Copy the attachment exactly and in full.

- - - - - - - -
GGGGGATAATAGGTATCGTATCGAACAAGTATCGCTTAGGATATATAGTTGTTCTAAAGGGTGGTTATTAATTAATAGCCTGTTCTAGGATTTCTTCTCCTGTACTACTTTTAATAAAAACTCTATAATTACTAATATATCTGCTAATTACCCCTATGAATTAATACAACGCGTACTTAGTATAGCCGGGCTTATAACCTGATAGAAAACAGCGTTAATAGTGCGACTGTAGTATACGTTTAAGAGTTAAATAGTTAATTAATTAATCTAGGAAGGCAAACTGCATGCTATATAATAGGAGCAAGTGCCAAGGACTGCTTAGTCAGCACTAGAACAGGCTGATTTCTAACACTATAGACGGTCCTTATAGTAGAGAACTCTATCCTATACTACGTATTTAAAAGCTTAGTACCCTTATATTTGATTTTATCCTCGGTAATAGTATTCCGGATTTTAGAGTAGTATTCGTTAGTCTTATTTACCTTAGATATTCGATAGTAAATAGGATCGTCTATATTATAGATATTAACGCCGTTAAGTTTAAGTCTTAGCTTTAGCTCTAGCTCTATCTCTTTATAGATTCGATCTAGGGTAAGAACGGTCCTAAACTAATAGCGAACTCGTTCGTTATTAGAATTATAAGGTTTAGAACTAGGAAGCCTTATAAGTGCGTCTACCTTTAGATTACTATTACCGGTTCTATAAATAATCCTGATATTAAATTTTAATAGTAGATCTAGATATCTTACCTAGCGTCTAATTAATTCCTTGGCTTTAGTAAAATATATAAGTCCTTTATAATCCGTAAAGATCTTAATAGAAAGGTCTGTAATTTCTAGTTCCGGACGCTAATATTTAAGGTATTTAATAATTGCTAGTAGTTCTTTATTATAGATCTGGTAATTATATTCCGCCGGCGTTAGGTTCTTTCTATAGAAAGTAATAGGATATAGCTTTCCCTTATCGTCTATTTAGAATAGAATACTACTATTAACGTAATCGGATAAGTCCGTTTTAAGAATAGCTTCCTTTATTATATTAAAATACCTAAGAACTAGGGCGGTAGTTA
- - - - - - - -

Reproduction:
GGGGGATAATAGGTATCGTATCGAACAAGTATCGCTTAGGATATATAGTTGTTCTAAAGGGTGGTTATTAATTAATAGCCTGTTCTAGGATTTCTTCTCCTGTACTACTTTTAATAAAAACTCTATAATTACTAATATATCTGCTAATTACCCCTATGAATTAATACAACGCGTACTTAGTATAGCCGGGCTTATAACCTGATAGAAAACAGCGTTAATAGTGCGACTGTAGTATACGTTTAAGAGTTAAATAGTTAATTAATTAATCTAGGAAGGCAAACTGCATGCTATATAATAGGAGCAAGTGCCAAGGACTGCTTAGTCAGCACTAGAACAGGCTGATTTCTAACACTATAGACGGTCCTTATAGTAGAGAACTCTATCCTATACTACGTATTTAAAAGCTTAGTACCCTTATATTTGATTTTATCCTCGGTAATAGTATTCCGGATTTTAGAGTAGTATTCGTTAGTCTTATTTACCTTAGATATTCGATAGTAAATAGGATCGTCTATATTATAGATATTAACGCCGTTAAGTTTAAGTCTTAGCTTTAGCTCTAGCTCTATCTCTTTATAGATTCGATCTAGGGTAAGAACGGTCCTAAACTAATAGCGAACTCGTTCGTTATTAGAATTATAAGGTTTAGAACTAGGAAGCCTTATAAGTGCGTCTACCTTTAGATTACTATTACCGGTTCTATAAATAATCCTGATATTAAATTTTAATAGTAGATCTAGATATCTTACCTAGCGTCTAATTAATTCCTTGGCTTTAGTAAAATATATAAGTCCTTTATAATCCGTAAAGATCTTAATAGAAAGGTCTGTAATTTCTAGTTCCGGACGCTAATATTTAAGGTATTTAATAATTGCTAGTAGTTCTTTATTATAGATCTGGTAATTATATTCCGCCGGCGTTAGGTTCTTTCTATAGAAAGTAATAGGATATAGCTTTCCCTTATCGTCTATTTAGAATAGAATACTACTATTAACGTAATCGGATAAGTCCGTTTTAAGAATAGCTTCCTTTATTATATTAAAATACCTAAGAACTAGGGCGGTAGTTA